The Internal Revenue Code (IRC), formally the Internal Revenue Code of 1986, is the domestic portion of federal statutory tax law in the United States, published in various volumes of the United States Statutes at Large, and separately as Title 26 of the United States Code (USC). It is organized topically, into subtitles and sections, covering income tax in the United States, payroll taxes, estate taxes, gift taxes, and excise taxes; as well as procedure and administration. Its implementing agency is the Internal Revenue Service.
The United States Statutes at Large, commonly referred to as the Statutes at Large and abbreviated Stat., are an official record of Acts of Congress and concurrent resolutions passed by the United States Congress. Each act and resolution of Congress is originally published as a slip law, which is classified as either public law or private law (Pvt.L.), and designated and numbered accordingly. At the end of a Congressional session, the statutes enacted during that session are compiled into bound books, known as "session law" publications. The session law publication for U.S. Federal statutes is called the United States Statutes at Large. In that publication, the public laws and private laws are numbered and organized in chronological order. U.S. Federal statutes are published in a three-part process, consisting of slip laws, session laws, and codification.
The Code of Virginia is the statutory law of the U.S. state of Virginia, and consists of the codified legislation of the Virginia General Assembly. The 1950 Code of Virginia is the revision currently in force. The previous official versions were the Codes of 1819, 1849, 1887, and 1919, though other compilations had been printed privately as early as 1733, and other editions have been issued that were not designated full revisions of the code.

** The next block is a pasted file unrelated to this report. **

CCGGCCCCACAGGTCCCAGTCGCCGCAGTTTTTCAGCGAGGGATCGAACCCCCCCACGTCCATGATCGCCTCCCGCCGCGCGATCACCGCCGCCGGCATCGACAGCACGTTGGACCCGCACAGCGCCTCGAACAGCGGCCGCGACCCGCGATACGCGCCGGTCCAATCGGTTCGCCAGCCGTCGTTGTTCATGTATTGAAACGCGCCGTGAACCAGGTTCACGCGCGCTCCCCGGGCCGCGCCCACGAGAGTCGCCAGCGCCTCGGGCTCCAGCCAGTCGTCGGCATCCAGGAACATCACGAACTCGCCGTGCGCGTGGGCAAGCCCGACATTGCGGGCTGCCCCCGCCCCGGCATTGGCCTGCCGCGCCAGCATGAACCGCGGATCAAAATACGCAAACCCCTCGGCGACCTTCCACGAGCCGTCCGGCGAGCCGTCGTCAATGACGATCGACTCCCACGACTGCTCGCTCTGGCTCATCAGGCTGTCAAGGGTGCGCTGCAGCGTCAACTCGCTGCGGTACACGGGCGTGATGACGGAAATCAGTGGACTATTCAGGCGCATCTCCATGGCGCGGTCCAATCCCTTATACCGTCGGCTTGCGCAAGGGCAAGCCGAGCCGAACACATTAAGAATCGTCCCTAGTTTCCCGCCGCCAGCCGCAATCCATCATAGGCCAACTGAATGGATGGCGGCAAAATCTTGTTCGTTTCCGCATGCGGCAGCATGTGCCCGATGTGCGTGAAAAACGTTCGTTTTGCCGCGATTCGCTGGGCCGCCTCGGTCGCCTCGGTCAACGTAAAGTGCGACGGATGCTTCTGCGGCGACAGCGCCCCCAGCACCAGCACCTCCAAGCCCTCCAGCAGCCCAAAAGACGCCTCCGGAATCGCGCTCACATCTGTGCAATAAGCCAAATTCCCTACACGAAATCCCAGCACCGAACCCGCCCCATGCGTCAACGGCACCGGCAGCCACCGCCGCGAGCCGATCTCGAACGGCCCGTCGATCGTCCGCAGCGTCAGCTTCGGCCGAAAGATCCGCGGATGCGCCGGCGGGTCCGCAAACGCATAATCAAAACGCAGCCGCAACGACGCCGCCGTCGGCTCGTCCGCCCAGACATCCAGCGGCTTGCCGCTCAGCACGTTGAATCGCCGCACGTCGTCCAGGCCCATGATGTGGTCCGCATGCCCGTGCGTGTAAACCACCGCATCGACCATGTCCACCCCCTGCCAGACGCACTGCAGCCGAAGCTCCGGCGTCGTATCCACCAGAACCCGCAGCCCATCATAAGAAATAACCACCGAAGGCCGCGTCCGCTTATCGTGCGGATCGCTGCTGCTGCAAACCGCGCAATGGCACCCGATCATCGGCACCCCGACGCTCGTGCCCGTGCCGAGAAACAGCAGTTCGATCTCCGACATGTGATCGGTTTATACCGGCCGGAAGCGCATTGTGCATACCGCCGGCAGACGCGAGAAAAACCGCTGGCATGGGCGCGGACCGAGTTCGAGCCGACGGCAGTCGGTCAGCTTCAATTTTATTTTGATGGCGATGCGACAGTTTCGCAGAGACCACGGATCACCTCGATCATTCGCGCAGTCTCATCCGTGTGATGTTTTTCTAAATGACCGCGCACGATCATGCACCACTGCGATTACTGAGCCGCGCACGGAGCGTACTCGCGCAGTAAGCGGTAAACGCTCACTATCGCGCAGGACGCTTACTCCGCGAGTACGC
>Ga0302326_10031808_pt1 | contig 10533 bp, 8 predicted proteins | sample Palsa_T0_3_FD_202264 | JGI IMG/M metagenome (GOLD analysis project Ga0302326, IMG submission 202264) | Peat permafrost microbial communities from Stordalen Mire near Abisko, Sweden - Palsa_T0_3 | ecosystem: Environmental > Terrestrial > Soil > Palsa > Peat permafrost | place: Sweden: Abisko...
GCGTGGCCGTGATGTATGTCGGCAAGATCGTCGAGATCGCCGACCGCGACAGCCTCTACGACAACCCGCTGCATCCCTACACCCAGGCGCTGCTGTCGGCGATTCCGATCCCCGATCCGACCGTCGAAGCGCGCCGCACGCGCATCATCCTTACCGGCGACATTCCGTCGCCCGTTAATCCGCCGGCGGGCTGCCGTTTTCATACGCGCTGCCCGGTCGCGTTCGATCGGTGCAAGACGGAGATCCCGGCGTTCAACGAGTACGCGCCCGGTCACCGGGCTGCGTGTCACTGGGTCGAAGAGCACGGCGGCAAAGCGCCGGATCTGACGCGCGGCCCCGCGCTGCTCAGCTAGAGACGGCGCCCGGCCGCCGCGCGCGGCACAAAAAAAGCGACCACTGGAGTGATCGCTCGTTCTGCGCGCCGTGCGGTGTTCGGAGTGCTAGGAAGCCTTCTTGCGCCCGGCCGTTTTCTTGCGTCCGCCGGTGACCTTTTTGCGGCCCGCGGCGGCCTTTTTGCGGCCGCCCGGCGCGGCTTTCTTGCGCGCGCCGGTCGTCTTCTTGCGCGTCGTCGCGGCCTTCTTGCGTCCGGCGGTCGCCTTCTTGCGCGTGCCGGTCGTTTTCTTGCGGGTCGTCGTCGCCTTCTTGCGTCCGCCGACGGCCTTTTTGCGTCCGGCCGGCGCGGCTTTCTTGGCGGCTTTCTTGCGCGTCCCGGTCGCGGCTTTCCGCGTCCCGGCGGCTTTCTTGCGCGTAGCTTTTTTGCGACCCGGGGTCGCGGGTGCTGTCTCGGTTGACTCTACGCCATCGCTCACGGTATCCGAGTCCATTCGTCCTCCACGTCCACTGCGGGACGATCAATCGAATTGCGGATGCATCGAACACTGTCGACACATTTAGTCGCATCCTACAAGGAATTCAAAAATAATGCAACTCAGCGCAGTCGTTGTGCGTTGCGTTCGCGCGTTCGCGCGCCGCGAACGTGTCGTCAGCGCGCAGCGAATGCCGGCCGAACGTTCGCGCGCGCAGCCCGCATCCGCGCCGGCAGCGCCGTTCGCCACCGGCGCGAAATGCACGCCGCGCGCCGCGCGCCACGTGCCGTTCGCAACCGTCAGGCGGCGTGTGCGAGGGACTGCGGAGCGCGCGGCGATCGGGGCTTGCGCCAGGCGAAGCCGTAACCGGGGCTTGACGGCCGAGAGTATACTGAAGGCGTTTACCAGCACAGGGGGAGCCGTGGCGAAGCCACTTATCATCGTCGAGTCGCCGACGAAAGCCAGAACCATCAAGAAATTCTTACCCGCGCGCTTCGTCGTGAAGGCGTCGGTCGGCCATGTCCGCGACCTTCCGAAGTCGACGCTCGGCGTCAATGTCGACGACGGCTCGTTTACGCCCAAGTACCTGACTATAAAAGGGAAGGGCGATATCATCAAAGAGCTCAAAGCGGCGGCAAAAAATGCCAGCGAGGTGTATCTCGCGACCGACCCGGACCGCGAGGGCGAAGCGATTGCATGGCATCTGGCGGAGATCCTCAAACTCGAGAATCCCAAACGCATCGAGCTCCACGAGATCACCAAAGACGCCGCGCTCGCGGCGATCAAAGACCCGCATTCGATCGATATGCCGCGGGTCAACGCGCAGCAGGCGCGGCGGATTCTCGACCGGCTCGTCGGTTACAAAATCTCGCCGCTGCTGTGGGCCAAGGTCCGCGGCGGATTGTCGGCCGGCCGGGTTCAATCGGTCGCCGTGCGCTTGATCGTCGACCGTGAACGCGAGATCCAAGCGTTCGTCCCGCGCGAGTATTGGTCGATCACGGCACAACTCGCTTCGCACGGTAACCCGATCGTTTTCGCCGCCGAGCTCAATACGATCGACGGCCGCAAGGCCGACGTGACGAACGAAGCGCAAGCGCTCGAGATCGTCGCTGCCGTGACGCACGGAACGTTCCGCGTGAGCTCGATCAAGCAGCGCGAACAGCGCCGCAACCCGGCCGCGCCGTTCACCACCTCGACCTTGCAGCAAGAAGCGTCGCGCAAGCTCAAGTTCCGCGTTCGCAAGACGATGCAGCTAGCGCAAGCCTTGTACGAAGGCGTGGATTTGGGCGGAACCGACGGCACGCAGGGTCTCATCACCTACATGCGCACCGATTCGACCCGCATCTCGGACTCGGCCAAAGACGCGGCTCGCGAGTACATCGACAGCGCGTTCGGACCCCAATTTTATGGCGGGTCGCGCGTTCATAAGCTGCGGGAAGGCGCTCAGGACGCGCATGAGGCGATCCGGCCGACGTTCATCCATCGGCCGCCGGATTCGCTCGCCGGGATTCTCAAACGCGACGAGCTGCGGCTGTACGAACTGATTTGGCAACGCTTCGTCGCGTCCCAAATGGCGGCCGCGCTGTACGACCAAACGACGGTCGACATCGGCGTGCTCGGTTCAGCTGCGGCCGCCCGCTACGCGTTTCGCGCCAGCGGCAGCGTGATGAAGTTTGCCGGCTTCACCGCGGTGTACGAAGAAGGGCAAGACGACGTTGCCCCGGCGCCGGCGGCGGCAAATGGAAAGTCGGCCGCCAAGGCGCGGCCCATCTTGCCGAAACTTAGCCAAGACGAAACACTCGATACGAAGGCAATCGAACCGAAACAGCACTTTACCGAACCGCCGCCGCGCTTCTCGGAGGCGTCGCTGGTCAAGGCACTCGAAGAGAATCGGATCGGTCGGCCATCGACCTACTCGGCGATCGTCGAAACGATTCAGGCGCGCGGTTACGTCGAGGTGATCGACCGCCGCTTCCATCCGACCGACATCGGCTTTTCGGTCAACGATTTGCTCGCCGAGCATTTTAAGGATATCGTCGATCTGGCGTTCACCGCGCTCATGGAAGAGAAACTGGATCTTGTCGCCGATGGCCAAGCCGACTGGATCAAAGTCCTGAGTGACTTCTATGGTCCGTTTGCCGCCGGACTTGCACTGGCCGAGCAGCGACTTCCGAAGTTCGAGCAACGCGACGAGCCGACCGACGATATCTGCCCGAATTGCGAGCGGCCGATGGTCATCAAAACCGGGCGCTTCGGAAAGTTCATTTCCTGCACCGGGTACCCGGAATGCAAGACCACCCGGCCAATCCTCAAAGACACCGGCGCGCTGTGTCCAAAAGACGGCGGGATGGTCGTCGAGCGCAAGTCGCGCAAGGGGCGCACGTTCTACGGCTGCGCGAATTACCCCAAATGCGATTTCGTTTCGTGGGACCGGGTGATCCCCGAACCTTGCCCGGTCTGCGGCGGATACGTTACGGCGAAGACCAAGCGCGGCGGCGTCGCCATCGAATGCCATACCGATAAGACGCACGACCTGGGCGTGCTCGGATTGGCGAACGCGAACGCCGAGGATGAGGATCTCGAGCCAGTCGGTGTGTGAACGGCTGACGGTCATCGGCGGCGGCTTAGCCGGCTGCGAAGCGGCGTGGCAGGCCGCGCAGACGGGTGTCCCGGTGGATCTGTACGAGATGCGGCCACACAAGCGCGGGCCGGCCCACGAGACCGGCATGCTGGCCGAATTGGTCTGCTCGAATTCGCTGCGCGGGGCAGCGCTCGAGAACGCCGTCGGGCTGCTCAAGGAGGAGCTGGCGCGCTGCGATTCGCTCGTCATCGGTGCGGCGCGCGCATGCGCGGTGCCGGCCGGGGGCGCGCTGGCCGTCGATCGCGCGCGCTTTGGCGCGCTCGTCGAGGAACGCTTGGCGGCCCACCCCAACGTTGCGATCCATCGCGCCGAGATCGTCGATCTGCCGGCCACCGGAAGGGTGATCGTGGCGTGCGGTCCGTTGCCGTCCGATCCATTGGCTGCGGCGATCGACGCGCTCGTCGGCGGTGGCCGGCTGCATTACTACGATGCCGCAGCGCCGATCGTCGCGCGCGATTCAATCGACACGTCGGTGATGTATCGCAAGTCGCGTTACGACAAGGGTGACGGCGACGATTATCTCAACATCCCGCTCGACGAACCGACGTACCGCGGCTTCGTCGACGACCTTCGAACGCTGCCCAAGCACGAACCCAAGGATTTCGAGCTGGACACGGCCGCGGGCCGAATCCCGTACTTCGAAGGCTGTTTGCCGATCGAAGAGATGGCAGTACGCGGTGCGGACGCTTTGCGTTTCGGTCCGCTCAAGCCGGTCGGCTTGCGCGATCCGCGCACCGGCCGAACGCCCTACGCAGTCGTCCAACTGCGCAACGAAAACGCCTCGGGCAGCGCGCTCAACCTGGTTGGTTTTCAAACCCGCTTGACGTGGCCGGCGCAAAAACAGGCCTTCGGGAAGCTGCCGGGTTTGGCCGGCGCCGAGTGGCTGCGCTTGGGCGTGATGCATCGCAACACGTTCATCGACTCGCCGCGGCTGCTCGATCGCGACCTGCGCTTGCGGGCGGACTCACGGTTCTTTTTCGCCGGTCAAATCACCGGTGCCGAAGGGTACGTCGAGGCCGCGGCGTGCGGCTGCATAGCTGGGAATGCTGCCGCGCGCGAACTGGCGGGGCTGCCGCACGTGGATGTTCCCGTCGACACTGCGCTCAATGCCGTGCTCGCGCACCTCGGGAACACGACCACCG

The Revised Statutes of the United States was the first official codification of the Acts of Congress. It was the precursor to the United States Code.
Title 1 of the United States Code outlines the general provisions of the United States Code.
Title 6 of the United States Code is a non-positive law title of the United States Code that governs Domestic Security.
The California Codes are 29 legal codes enacted by the California State Legislature, which together form the general statutory law of California. The official Codes are maintained by the California Office of Legislative Counsel for the Legislature. The Legislative Counsel also publishes the official text of the Codes publicly at leginfo.legislature.ca.gov.
The law of California consists of several levels, including constitutional, statutory, and regulatory law, as well as case law. The California Codes form the general statutory law.
The Judicial Code of 1911 abolished the United States circuit courts and transferred their trial jurisdiction to the U.S. district courts.
The law of Georgia consists of several levels, including constitutional, statutory, and regulatory law, as well as case law and local law. The Official Code of Georgia Annotated forms the general statutory law.
Title 52 of the United States Code, entitled "Voting and Elections", is a codification of the "general and permanent" voting and election laws of the United States federal government. It was adopted as a result of "editorial reclassification" efforts of the Office of the Law Revision Counsel of the United States House of Representatives and was not enacted as positive law.
The Code of the District of Columbia is the codification of the general and permanent laws relating to the District of Columbia. It was enacted and is revised by authority of the Congress of the United States.